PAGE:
Classroom Activities for the Presidential Election

A presidential election is a chance for students to learn about their country.

A presidential election is a vivid object lesson in democracy. Teachers who want to use it to inspire and teach their students have many options with which to do so. Classroom activities such as mock elections, debates or election "reporting" draw students into the excitement of the race and may inspire them to become politically active--or at least to vote--when they're old enough to do so.

1 Define Your Terms

Start by defining terms. The website TeacherVision recommends a game of Election Vocabulary Bingo. After giving your students a list of common election terms to study, test their knowledge by passing out chips and bingo cards that feature these same common election terms (see Resources). Read out the definition of these terms as the students search for the corresponding words on their bingo cards. When a student gets four across, diagonally or vertically, she yells out "Bingo!"

2 Define the Candidates

Early in the campaign, when there's still a wide field of candidates, assign your students the task of writing reports about them. Have them include printed news reports about a candidate's stand on various issues. Tell your students to add information about the candidate's party, as well as what that party stands for. Be sure to tell them it's OK to include information about the candidate's home, family and pets as well.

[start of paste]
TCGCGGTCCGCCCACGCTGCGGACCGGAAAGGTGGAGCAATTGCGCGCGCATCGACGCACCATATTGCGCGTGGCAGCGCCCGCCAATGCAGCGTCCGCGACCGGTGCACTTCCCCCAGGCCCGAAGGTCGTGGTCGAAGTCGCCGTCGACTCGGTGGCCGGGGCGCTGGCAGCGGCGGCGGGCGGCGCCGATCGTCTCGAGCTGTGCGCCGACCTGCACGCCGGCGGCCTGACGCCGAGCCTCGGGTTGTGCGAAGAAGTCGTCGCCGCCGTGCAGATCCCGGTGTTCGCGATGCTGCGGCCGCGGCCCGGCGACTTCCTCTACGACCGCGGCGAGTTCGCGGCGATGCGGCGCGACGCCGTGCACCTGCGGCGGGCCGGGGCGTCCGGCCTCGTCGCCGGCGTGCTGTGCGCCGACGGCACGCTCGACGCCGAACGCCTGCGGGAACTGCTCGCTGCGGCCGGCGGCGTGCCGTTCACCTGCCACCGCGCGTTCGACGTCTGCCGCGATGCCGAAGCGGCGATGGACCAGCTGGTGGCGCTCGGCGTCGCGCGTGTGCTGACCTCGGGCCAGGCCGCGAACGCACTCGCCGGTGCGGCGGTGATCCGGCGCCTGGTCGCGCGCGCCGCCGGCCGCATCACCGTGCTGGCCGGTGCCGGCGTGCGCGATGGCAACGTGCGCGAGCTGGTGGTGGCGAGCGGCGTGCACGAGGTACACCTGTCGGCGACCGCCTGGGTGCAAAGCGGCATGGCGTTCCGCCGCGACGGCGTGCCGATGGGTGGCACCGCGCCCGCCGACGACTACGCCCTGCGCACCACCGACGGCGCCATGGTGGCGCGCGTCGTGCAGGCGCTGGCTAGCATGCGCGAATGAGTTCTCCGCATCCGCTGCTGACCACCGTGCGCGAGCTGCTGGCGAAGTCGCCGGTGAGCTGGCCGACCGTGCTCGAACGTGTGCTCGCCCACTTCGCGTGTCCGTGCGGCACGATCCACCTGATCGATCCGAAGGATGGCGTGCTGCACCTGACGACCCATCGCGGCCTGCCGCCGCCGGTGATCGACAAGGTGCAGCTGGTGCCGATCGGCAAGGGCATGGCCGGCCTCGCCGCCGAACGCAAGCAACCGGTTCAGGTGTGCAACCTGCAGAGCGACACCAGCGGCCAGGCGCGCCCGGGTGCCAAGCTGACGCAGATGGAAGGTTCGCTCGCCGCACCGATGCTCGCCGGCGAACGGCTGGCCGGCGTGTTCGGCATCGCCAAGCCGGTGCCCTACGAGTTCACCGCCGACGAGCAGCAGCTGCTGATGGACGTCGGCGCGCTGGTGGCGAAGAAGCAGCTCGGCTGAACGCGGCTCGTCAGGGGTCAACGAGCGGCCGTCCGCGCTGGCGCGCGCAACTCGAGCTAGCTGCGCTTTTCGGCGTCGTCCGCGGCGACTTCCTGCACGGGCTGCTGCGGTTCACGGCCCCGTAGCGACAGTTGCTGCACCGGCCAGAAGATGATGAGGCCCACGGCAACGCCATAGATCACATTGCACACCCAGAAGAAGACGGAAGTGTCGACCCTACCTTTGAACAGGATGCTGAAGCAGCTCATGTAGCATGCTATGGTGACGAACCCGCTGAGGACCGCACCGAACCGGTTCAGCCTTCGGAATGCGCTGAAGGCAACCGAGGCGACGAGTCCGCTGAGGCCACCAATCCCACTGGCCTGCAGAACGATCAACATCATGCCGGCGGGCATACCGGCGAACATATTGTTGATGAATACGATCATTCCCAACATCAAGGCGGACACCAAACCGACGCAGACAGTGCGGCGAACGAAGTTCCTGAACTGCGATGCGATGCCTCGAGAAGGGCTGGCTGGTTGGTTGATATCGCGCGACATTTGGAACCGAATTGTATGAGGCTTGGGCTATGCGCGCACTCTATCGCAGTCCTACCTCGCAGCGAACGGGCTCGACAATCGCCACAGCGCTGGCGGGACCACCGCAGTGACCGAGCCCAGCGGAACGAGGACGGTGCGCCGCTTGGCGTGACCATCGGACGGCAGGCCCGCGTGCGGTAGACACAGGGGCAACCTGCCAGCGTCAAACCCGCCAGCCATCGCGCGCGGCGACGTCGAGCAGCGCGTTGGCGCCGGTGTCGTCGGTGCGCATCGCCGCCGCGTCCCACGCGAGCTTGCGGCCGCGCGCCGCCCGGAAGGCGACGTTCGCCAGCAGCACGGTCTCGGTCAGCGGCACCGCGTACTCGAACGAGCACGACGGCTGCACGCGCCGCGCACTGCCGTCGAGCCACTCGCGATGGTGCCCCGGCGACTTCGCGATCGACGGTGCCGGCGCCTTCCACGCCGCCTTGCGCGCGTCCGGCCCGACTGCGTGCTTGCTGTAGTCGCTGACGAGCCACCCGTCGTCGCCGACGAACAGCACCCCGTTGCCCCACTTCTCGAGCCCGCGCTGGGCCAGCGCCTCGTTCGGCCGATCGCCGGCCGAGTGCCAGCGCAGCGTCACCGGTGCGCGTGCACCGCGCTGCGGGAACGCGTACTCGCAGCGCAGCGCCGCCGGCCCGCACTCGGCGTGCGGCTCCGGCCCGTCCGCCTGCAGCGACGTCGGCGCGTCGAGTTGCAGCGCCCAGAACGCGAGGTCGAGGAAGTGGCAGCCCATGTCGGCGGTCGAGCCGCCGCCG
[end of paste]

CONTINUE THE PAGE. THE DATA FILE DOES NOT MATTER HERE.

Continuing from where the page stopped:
3 Hold a Mock Debate

Children learn by doing--so hold a mock debate. Divide the classroom into an "Orange Party" and a "Purple Party." Assign each party positions on important issues such as recess rules, lunch menus, official movies and music, and dress codes. Give each party a mix of both popular and unpopular stances. Allow them to vote for their own party leaders, and then hold a debate between the two candidates, followed by a class discussion.

4 Track the Race

The Gallopade International Elections for Kids website suggests printing out aids to involve children in the election excitement, including weekly ballots, so they can vote on issues such as their favorite president or White House pet, and a map of the country (see Resources) to track the changing numbers of the presidential race as it progresses.

Mary Strain's first byline appeared in "Scholastic Scope Magazine" in 1978. She has written continually since then and has been a professional editor since 1994. Her work has appeared in "Seventeen Magazine," "The War Cry," "Young Salvationist," "Fireside Companion," "Leaders for Today" and "Creation Illustrated." She earned her Bachelor of Arts in English from Oglethorpe University in Atlanta.